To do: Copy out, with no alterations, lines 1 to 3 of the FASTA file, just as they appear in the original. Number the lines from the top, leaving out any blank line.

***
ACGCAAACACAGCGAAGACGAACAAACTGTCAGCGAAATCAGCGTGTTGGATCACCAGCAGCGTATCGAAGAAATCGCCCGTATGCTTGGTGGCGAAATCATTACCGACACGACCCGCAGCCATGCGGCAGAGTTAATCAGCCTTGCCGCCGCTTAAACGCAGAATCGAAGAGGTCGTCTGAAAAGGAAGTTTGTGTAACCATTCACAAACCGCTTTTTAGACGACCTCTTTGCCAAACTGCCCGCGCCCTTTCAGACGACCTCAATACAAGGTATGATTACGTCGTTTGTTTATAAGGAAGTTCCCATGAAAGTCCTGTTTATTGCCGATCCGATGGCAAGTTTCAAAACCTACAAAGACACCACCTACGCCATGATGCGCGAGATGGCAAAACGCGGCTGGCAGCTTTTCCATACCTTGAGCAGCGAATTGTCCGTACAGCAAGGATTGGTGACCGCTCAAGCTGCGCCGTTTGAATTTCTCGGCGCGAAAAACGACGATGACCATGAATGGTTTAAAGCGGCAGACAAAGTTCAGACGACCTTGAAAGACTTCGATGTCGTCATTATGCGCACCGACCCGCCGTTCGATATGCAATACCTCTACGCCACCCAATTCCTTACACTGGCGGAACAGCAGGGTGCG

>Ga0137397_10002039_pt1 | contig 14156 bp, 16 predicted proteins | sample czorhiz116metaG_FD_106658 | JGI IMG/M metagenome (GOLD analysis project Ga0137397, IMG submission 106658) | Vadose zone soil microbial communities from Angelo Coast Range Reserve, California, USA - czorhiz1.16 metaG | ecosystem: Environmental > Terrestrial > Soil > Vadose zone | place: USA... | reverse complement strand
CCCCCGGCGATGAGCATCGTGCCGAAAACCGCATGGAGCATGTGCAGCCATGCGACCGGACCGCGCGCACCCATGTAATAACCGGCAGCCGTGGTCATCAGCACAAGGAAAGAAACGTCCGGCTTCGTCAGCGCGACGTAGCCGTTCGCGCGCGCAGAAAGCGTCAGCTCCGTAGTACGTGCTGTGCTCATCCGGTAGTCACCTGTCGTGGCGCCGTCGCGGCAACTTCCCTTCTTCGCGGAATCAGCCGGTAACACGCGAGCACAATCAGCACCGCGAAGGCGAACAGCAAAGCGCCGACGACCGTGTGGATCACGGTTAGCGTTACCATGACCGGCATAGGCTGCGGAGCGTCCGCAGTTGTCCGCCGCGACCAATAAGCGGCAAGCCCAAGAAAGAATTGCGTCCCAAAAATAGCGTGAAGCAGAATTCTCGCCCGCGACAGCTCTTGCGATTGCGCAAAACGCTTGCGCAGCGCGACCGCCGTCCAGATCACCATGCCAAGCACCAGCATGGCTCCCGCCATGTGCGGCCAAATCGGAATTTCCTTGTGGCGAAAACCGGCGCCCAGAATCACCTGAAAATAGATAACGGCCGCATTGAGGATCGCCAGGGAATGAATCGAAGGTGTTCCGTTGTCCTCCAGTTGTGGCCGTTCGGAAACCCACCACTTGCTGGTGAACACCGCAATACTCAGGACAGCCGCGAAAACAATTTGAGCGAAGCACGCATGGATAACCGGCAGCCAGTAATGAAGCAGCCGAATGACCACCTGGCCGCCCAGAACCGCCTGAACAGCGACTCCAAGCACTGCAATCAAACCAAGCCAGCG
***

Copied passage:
ACGCAAACACAGCGAAGACGAACAAACTGTCAGCGAAATCAGCGTGTTGGATCACCAGCAGCGTATCGAAGAAATCGCCCGTATGCTTGGTGGCGAAATCATTACCGACACGACCCGCAGCCATGCGGCAGAGTTAATCAGCCTTGCCGCCGCTTAAACGCAGAATCGAAGAGGTCGTCTGAAAAGGAAGTTTGTGTAACCATTCACAAACCGCTTTTTAGACGACCTCTTTGCCAAACTGCCCGCGCCCTTTCAGACGACCTCAATACAAGGTATGATTACGTCGTTTGTTTATAAGGAAGTTCCCATGAAAGTCCTGTTTATTGCCGATCCGATGGCAAGTTTCAAAACCTACAAAGACACCACCTACGCCATGATGCGCGAGATGGCAAAACGCGGCTGGCAGCTTTTCCATACCTTGAGCAGCGAATTGTCCGTACAGCAAGGATTGGTGACCGCTCAAGCTGCGCCGTTTGAATTTCTCGGCGCGAAAAACGACGATGACCATGAATGGTTTAAAGCGGCAGACAAAGTTCAGACGACCTTGAAAGACTTCGATGTCGTCATTATGCGCACCGACCCGCCGTTCGATATGCAATACCTCTACGCCACCCAATTCCTTACACTGGCGGAACAGCAGGGTGCG

>Ga0137397_10002039_pt1 | contig 14156 bp, 16 predicted proteins | sample czorhiz116metaG_FD_106658 | JGI IMG/M metagenome (GOLD analysis project Ga0137397, IMG submission 106658) | Vadose zone soil microbial communities from Angelo Coast Range Reserve, California, USA - czorhiz1.16 metaG | ecosystem: Environmental > Terrestrial > Soil > Vadose zone | place: USA... | reverse complement strand
CCCCCGGCGATGAGCATCGTGCCGAAAACCGCATGGAGCATGTGCAGCCATGCGACCGGACCGCGCGCACCCATGTAATAACCGGCAGCCGTGGTCATCAGCACAAGGAAAGAAACGTCCGGCTTCGTCAGCGCGACGTAGCCGTTCGCGCGCGCAGAAAGCGTCAGCTCCGTAGTACGTGCTGTGCTCATCCGGTAGTCACCTGTCGTGGCGCCGTCGCGGCAACTTCCCTTCTTCGCGGAATCAGCCGGTAACACGCGAGCACAATCAGCACCGCGAAGGCGAACAGCAAAGCGCCGACGACCGTGTGGATCACGGTTAGCGTTACCATGACCGGCATAGGCTGCGGAGCGTCCGCAGTTGTCCGCCGCGACCAATAAGCGGCAAGCCCAAGAAAGAATTGCGTCCCAAAAATAGCGTGAAGCAGAATTCTCGCCCGCGACAGCTCTTGCGATTGCGCAAAACGCTTGCGCAGCGCGACCGCCGTCCAGATCACCATGCCAAGCACCAGCATGGCTCCCGCCATGTGCGGCCAAATCGGAATTTCCTTGTGGCGAAAACCGGCGCCCAGAATCACCTGAAAATAGATAACGGCCGCATTGAGGATCGCCAGGGAATGAATCGAAGGTGTTCCGTTGTCCTCCAGTTGTGGCCGTTCGGAAACCCACCACTTGCTGGTGAACACCGCAATACTCAGGACAGCCGCGAAAACAATTTGAGCGAAGCACGCATGGATAACCGGCAGCCAGTAATGAAGCAGCCGAATGACCACCTGGCCGCCCAGAACCGCCTGAACAGCGACTCCAAGCACTGCAATCAAACCAAGCCAGCG